Critical Approaches to the Study of Higher Education: A Practical Introduction
Date Reviewed: July 15, 2016
The goal of the contributors to Critical Approaches to the Study of Higher Education is to apply critical theories to the study of higher education which, they insist, “has only begun to develop research using such essential approaches as critical feminist theories, critical race theories, critical discourse analysis, state theoretical approaches, or theories of power and marginalization.” Added to this genuine concern is the scarcity of published material “addressing key topics in higher education that are central to critical work elsewhere in the social sciences” (5). To meet this need, they marshal “critical theories, models, and research tools with a critical vision of the central challenges facing postsecondary researchers” hoping to shape future “scholars and scholarship in higher education” (5). They are convinced that these critical tools will “provide policymakers, the public, and institutional actors clear, reasonable, and authoritative information about higher education as it is experienced in a democracy” (1). The result is a fine compilation of well-written essays for teachers and researchers to adopt and exercise their critical edge with a view to innovating their teaching pedagogies and research.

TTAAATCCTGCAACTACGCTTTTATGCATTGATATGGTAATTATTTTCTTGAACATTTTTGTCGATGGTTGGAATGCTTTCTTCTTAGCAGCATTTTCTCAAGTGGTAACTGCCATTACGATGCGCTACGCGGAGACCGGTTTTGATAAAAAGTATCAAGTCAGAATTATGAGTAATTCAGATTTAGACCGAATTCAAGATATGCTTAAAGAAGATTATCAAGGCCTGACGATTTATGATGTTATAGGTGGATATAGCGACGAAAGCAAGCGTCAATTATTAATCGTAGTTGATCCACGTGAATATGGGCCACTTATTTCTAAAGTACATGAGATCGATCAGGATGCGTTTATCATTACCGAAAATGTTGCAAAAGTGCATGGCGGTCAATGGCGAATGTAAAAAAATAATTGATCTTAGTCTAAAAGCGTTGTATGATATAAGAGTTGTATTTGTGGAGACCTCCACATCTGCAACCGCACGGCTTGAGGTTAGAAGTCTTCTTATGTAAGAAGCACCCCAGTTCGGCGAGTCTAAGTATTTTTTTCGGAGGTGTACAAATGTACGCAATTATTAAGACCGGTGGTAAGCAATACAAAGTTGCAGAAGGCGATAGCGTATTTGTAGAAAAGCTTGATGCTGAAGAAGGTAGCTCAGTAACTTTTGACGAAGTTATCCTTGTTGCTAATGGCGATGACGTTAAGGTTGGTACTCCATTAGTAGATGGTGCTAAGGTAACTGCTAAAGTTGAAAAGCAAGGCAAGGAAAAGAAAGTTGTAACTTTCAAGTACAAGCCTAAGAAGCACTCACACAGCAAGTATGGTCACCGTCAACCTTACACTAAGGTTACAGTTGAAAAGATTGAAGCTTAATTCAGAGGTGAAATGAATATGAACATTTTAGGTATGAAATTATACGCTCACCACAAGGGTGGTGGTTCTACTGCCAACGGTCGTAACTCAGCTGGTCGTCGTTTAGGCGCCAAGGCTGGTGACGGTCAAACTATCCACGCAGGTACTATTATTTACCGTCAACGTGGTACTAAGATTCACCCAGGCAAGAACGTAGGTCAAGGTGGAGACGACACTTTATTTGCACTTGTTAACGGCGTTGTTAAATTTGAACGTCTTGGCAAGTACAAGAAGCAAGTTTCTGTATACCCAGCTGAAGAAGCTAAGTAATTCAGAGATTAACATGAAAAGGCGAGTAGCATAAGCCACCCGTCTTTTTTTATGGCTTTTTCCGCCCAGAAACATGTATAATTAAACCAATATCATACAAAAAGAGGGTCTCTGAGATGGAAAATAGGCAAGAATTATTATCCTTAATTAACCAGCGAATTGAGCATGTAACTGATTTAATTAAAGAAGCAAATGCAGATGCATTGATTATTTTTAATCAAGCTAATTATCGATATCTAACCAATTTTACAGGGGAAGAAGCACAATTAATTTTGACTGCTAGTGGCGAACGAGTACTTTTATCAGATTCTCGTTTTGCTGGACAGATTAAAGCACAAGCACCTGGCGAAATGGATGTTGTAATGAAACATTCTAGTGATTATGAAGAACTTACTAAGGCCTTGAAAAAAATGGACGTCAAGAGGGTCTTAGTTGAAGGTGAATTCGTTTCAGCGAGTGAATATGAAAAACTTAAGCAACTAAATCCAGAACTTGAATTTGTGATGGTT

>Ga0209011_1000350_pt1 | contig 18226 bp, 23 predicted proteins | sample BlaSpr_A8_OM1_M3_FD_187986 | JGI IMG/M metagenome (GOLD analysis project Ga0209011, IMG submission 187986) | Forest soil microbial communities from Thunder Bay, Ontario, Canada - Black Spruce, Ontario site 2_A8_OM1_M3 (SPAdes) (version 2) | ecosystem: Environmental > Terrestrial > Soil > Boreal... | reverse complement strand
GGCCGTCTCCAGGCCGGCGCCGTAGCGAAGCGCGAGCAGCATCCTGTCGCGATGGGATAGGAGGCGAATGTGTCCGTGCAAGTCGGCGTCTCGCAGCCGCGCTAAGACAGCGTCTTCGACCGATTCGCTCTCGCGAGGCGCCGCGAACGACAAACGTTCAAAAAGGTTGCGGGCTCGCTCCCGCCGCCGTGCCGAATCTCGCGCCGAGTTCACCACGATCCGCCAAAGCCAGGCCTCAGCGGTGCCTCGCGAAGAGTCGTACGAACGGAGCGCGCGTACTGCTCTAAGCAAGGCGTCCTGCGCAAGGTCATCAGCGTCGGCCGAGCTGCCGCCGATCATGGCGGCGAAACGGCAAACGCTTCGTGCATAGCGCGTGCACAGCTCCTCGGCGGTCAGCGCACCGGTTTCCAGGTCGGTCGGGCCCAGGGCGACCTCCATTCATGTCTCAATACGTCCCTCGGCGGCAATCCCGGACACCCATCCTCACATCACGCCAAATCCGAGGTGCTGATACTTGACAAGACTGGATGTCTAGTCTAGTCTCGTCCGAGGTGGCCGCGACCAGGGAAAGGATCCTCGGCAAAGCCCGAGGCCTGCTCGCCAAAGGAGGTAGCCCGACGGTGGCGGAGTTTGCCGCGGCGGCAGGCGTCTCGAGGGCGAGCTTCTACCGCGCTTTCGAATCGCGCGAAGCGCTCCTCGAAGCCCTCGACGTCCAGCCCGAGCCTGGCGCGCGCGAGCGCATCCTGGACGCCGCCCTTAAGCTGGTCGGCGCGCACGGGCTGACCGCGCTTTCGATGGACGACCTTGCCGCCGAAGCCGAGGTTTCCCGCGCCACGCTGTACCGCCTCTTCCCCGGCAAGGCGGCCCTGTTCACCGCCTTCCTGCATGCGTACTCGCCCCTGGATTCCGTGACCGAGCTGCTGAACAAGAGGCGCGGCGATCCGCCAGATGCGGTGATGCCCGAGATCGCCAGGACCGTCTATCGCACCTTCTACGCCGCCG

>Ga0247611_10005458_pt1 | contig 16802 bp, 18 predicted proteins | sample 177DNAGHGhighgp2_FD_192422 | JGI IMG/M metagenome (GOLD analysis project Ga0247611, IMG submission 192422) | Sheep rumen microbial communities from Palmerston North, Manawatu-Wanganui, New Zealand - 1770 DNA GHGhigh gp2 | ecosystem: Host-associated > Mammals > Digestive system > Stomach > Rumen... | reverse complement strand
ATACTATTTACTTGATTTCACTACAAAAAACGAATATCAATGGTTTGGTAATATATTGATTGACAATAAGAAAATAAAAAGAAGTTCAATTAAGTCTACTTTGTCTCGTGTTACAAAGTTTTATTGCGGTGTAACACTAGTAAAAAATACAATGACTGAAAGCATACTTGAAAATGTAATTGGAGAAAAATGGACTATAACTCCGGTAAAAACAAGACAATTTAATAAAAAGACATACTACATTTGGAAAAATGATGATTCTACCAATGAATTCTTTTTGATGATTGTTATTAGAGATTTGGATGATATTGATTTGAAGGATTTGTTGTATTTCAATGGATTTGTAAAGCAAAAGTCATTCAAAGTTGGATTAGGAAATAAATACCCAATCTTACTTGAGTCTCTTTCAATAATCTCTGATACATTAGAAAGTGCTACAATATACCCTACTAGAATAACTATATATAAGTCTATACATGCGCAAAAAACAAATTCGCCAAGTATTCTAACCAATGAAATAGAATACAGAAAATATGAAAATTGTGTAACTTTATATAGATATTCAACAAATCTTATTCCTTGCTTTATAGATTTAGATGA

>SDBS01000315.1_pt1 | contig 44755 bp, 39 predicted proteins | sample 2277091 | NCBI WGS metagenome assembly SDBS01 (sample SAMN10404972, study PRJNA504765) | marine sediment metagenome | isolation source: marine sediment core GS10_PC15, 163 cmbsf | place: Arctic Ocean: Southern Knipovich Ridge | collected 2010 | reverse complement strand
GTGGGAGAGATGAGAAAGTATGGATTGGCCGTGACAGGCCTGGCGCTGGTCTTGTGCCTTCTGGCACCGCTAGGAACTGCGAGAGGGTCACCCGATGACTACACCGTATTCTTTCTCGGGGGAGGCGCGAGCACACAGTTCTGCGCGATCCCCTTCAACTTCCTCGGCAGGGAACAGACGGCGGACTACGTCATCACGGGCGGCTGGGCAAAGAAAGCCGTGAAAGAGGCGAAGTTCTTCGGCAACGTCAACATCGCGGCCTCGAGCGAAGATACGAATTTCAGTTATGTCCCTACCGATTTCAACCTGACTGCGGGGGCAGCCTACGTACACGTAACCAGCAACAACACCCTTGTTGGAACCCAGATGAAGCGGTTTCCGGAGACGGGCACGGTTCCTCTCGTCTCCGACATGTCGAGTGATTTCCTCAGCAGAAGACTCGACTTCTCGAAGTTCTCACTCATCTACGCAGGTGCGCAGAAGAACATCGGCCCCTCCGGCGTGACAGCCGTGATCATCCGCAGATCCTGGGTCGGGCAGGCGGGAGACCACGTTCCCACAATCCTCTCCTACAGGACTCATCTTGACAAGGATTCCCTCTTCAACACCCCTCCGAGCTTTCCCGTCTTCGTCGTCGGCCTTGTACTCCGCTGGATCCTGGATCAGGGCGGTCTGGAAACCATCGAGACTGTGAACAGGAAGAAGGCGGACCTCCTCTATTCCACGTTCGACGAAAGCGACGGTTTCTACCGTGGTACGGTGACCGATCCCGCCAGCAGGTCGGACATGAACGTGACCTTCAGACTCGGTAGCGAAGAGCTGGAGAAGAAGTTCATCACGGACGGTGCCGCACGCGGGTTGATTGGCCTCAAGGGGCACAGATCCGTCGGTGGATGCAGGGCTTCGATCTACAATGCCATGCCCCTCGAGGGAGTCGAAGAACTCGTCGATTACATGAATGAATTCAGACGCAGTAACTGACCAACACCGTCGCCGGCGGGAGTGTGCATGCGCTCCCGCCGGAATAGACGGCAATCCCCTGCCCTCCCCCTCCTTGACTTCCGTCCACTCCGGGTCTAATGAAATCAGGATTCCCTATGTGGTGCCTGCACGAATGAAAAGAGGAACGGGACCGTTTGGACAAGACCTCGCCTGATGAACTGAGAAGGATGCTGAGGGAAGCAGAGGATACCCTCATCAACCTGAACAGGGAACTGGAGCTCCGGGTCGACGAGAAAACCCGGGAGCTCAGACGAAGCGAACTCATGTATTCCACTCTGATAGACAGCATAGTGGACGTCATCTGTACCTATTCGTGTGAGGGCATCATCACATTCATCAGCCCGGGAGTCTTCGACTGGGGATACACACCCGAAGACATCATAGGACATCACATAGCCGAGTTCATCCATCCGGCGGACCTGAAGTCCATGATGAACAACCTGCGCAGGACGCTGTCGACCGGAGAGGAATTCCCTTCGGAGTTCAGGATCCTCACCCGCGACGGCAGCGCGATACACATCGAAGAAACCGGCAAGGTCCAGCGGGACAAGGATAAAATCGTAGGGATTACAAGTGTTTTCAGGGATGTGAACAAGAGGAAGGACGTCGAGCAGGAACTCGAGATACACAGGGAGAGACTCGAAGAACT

The vision Mertínez-Ahlemán, Pusser, and Bensimon have is to ensure a sustained exercise of critical theory in the service of humanity, namely “for understanding politics and policy making in higher education” (5). They carry their readers through fifteen intriguing arguments critically testing theory against lived experiences filled with autobiographical elements that share the same thread – an abiding concern and determination to ensure that justice and equity are exercised in higher education. After all, critical theory came into being for this purpose as exemplified in feminist criticism, critical race theory, and other critical studies dealing with various dimensions of human life such as marginalization, economic disparity, and power differential. Simply stated, things are not the way they seem and something must be done even if it might be subversive.
This volume is, indeed, “long overdue” (5) as it provides salient insights on how to critically navigate the host of complex and challenging issues facing higher education. These dynamic tensions inherent in higher education include: areas of scholarship and lived experience, power differential, critical historiography, the making of globalization, policymaking, race, equity, opportunities, and institutional change, and so on. Quite frankly, this book is a gem with a delicate vision to motivate scholars and teachers alike to engage in the noble – yet difficult – task of effecting change, especially the kind of transformation that advocates justice and nurtures equity in higher education. Educators and researchers may strive to embody and diligently exercise its content in their classrooms or writing projects because of its timely and urgent call for action. In other words, justice and equity matter (311).